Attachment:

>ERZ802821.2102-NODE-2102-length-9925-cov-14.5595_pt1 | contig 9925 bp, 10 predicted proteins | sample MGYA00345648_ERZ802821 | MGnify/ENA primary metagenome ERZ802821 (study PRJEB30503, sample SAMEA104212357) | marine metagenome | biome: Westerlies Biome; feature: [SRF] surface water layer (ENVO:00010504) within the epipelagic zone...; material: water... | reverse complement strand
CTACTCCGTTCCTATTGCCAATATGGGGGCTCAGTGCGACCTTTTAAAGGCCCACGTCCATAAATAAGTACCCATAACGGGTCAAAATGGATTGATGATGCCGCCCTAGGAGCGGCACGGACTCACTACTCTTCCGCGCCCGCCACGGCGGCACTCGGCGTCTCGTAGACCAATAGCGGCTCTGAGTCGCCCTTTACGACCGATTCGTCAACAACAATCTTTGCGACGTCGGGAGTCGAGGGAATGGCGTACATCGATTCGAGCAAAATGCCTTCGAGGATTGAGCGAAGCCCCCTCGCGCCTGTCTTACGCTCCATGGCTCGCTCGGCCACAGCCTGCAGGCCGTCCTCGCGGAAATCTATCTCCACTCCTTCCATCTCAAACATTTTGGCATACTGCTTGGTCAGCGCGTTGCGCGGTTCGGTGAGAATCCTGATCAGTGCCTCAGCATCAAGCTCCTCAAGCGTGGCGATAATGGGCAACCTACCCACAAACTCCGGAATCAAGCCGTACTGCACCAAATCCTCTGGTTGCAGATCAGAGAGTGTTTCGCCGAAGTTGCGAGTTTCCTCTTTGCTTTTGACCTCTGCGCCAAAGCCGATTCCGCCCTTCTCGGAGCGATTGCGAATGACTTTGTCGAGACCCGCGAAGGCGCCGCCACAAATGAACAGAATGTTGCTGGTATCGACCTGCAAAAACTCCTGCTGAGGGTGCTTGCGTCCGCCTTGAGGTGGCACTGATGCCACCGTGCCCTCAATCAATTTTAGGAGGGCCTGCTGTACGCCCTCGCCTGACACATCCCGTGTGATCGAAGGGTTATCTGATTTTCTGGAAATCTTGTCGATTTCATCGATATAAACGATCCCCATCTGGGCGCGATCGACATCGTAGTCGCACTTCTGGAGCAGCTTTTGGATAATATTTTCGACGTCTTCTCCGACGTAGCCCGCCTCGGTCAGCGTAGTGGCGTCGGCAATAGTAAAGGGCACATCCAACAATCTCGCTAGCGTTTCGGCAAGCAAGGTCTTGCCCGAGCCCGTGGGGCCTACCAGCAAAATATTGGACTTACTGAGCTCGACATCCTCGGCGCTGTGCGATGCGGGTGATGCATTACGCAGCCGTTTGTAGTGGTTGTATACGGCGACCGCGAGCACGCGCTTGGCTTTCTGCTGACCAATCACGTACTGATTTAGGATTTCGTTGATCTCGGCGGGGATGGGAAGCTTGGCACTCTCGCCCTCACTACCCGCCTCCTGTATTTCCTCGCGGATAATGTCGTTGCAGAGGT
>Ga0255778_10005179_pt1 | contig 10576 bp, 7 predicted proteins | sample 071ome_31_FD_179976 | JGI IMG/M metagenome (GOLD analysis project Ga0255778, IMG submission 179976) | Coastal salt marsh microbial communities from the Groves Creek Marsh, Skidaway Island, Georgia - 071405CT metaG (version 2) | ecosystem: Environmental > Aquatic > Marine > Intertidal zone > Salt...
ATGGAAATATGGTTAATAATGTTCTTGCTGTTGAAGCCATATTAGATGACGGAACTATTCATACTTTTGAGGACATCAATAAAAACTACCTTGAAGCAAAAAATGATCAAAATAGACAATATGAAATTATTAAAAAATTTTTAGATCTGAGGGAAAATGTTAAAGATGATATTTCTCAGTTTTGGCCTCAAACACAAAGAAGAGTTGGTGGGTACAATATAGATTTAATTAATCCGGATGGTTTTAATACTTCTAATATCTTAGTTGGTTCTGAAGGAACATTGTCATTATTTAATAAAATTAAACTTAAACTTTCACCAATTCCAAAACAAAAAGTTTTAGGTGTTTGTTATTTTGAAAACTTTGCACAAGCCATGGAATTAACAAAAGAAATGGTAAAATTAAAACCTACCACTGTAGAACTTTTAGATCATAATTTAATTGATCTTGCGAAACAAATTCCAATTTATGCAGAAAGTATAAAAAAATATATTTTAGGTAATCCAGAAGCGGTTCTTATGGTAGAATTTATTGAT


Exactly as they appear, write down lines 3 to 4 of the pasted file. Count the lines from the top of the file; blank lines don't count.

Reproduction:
>Ga0255778_10005179_pt1 | contig 10576 bp, 7 predicted proteins | sample 071ome_31_FD_179976 | JGI IMG/M metagenome (GOLD analysis project Ga0255778, IMG submission 179976) | Coastal salt marsh microbial communities from the Groves Creek Marsh, Skidaway Island, Georgia - 071405CT metaG (version 2) | ecosystem: Environmental > Aquatic > Marine > Intertidal zone > Salt...
ATGGAAATATGGTTAATAATGTTCTTGCTGTTGAAGCCATATTAGATGACGGAACTATTCATACTTTTGAGGACATCAATAAAAACTACCTTGAAGCAAAAAATGATCAAAATAGACAATATGAAATTATTAAAAAATTTTTAGATCTGAGGGAAAATGTTAAAGATGATATTTCTCAGTTTTGGCCTCAAACACAAAGAAGAGTTGGTGGGTACAATATAGATTTAATTAATCCGGATGGTTTTAATACTTCTAATATCTTAGTTGGTTCTGAAGGAACATTGTCATTATTTAATAAAATTAAACTTAAACTTTCACCAATTCCAAAACAAAAAGTTTTAGGTGTTTGTTATTTTGAAAACTTTGCACAAGCCATGGAATTAACAAAAGAAATGGTAAAATTAAAACCTACCACTGTAGAACTTTTAGATCATAATTTAATTGATCTTGCGAAACAAATTCCAATTTATGCAGAAAGTATAAAAAAATATATTTTAGGTAATCCAGAAGCGGTTCTTATGGTAGAATTTATTGAT